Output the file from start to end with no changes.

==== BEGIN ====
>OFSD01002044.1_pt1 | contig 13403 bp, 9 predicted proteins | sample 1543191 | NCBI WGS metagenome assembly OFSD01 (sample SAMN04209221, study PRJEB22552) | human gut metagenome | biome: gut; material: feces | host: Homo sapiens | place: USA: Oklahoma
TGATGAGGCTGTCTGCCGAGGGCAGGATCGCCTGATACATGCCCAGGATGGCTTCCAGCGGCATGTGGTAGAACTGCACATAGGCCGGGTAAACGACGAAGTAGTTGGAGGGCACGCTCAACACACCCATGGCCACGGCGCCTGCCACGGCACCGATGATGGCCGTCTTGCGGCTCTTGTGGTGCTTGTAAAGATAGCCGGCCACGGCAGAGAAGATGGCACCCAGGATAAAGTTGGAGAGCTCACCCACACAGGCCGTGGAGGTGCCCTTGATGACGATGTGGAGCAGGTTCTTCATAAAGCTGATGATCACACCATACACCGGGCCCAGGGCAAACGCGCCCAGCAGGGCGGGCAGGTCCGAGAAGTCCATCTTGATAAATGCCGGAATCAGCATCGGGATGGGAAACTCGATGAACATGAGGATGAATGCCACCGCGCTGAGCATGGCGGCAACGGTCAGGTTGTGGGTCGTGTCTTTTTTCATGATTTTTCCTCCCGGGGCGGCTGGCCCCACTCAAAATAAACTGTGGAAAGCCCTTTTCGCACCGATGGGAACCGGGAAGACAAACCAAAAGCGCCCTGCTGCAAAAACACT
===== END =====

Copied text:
>OFSD01002044.1_pt1 | contig 13403 bp, 9 predicted proteins | sample 1543191 | NCBI WGS metagenome assembly OFSD01 (sample SAMN04209221, study PRJEB22552) | human gut metagenome | biome: gut; material: feces | host: Homo sapiens | place: USA: Oklahoma
TGATGAGGCTGTCTGCCGAGGGCAGGATCGCCTGATACATGCCCAGGATGGCTTCCAGCGGCATGTGGTAGAACTGCACATAGGCCGGGTAAACGACGAAGTAGTTGGAGGGCACGCTCAACACACCCATGGCCACGGCGCCTGCCACGGCACCGATGATGGCCGTCTTGCGGCTCTTGTGGTGCTTGTAAAGATAGCCGGCCACGGCAGAGAAGATGGCACCCAGGATAAAGTTGGAGAGCTCACCCACACAGGCCGTGGAGGTGCCCTTGATGACGATGTGGAGCAGGTTCTTCATAAAGCTGATGATCACACCATACACCGGGCCCAGGGCAAACGCGCCCAGCAGGGCGGGCAGGTCCGAGAAGTCCATCTTGATAAATGCCGGAATCAGCATCGGGATGGGAAACTCGATGAACATGAGGATGAATGCCACCGCGCTGAGCATGGCGGCAACGGTCAGGTTGTGGGTCGTGTCTTTTTTCATGATTTTTCCTCCCGGGGCGGCTGGCCCCACTCAAAATAAACTGTGGAAAGCCCTTTTCGCACCGATGGGAACCGGGAAGACAAACCAAAAGCGCCCTGCTGCAAAAACACT